Reader DIY: Sprite Tourer SW, Outside Kitchen Revamp

By Uddo Poppe

Only on our first trip after buying our new Sprite Tourer SW in April last year did my wife point out that the design of the outside Kitchen Drawer was impractical. It fitted better on the smaller Tourer SP Caravan for which it had been developed. As my wife is not the most enthusiastic camper, I had to do something about it quickly. Or else.

Cooking over the washbasin is certainly not ideal; and standing on the left, next to the side wall, is impractical. Also, no space is provided for any hot pot that has to come off the gas cooker.

So, to keep the peace, I went to the drawing board and worked on several versions, keeping in mind that the existing space was set in stone and could not be altered, although a slightly longer box was possible. Also, the original sliders were very flimsy and needed to be replaced with heavy-duty, longer sliders. The kitchen drawer also had to incorporate the gas cooker unit.

The final design was a box 100mm longer that fitted the gas-cooker housing on sliders within the box; the water spout needed to be incorporated in the new design, as well.

Once I was satisfied with the design, the drawings were made and taken along for the material to be cut, assembled and, finally, powder-coated. The hinged top melamine board was cut and the edge beaded.

To fit the new box, the old sliding rails needed to be replaced; to do this, the mounting brackets were removed from the caravan, the pop rivets drilled out and the new rails fitted to the brackets and replaced in the caravan.

After some trial and error, the main drawer finally fitted and the drawer box moved freely and easily. After that came the fitment of the sliding stainless-steel gas cooker box, again using 400 mm ball sliders.

The original gas cooker was fitted to this moving box. A new, longer, gas pipe was attached to the cooker and fed through a hole between the inside of the seating area and the nose compartment, which allowed the main drawer, together with the cooker, to move freely in and out from its base. I did not like the idea of removing the gas bottle from the nose compartment and replacing it every night for fear of theft; it would also have been inconvenient. Now I can stop anywhere, pull out the drawer, and have a quick cup of coffee or tea.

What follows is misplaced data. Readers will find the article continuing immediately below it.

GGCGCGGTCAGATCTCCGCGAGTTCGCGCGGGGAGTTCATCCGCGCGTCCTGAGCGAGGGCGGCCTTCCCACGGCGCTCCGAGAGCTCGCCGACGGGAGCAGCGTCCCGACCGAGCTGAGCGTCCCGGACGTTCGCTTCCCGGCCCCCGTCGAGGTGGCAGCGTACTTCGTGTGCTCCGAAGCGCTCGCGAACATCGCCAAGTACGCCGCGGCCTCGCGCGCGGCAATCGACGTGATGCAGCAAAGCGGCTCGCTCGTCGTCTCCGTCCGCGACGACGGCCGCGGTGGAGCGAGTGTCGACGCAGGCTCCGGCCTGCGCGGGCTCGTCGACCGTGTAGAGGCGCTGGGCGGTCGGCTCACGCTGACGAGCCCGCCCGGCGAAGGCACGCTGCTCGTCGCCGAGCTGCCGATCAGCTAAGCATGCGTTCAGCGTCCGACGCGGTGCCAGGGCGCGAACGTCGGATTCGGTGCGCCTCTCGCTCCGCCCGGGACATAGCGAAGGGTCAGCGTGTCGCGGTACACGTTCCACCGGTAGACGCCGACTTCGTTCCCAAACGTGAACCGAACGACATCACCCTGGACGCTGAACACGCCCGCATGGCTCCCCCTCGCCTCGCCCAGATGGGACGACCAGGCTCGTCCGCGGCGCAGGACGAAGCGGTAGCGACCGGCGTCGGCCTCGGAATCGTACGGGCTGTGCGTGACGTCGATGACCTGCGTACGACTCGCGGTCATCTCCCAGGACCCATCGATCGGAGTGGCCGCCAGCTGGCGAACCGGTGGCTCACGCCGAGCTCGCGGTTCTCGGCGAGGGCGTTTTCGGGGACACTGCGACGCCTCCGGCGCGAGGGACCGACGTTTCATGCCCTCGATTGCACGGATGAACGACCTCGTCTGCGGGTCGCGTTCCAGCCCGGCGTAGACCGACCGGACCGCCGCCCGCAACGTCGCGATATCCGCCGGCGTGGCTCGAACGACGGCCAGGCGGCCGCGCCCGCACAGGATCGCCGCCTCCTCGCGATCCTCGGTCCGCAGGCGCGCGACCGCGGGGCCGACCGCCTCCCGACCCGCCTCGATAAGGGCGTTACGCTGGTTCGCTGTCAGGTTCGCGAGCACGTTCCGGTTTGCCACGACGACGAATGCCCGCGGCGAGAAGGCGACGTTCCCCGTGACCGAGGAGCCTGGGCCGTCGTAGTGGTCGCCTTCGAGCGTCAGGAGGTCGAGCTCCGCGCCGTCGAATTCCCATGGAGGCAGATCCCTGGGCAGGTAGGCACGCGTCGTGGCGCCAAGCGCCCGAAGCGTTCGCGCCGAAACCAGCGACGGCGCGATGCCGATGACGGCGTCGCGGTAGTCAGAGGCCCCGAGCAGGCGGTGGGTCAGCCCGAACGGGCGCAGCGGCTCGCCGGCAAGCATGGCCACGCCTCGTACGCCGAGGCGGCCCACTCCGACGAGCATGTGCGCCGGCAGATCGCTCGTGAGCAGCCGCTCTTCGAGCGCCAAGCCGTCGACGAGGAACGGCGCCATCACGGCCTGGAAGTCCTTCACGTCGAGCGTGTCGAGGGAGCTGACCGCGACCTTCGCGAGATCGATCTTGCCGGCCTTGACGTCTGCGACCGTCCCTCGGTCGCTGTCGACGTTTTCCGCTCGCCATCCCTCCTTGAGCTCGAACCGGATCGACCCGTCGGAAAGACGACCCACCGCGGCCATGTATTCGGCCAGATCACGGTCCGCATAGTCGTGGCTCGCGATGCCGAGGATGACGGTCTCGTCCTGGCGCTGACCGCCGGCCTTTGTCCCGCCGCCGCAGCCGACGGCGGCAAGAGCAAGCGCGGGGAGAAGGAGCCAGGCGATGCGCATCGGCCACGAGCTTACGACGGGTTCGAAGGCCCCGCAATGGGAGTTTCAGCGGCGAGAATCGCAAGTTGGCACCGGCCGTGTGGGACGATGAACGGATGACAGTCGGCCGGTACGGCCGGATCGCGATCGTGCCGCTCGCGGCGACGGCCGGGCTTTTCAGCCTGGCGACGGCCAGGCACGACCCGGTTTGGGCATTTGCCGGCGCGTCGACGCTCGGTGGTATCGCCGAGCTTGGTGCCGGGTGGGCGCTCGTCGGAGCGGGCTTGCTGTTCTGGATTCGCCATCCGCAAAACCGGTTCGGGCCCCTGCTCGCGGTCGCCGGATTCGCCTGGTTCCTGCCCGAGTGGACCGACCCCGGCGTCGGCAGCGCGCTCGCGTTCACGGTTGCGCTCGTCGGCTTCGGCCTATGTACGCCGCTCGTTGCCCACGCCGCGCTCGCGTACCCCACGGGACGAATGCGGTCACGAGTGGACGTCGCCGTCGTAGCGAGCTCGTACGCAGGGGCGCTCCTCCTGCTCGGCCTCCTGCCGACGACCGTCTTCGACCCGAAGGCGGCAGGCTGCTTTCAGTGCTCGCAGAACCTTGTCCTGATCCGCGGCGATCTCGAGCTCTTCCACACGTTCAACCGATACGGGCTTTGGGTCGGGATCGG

In addition, a 220V outlet was fitted to the front of the drawer to provide power for the Induction cooking plate. The cable for this supply ran together with the new gas pipe and plugged into a spare connection on the distribution box of the Caravan.

The next step was to keep the main drawer box in a closed or open position. I did not like the doorstopper that performed that service in the original drawer, as it was very difficult to operate. A few sleepless nights later, the idea came to me while I was opening the tailgate of my car. Use an extension strut! This strut was fitted in such a way that the box would stay firmly open or closed.

The final touch was to fit the hinged melamine work top (with a cut-out for the water tap) to the drawer. Now, my wife has space for the kettle, the pots and pans, and the induction cooker inside the box. The Induction cooker also finds a work space next to the gas cooker.

The water tap used the original water supply connection, but we later found that the plastic pipes gave the water a very unpleasant taste. This made it necessary for a new approach to supplying clean drinking and cooking water.

The problem was solved by fitting a 20L stainless steel tank into the opening next to the new drawer box and the fire extinguisher, under the door-side seat.

The water is pumped to the tap by using an inline electric pump via a carbon filter element to the upper, fold-out, water tap. For the flexible water line, I used standard braided flexible water pipe, which removed the foul taste from the water. I also provided an external outlet from the tank to drain any remaining water that could become stagnant when the caravan was not in use.

The next item to be tackled was the crockery cupboard. Here, I used selfadhesive carpet tiles and Velcro tape to generate various shelves and divisions. Now, many more plates, cups and saucers and other various items can be fitted without worries about spillage and breakages, and they are also within easy reach.

The modified Kitchen Drawer was so successful that when we were camping in the Addo Elephant Park, a fellow camper (also with a Sprite Tourer SW) saw the modification and asked if I could make him a set of drawers as well. We will be fitting his new set of drawers soon.

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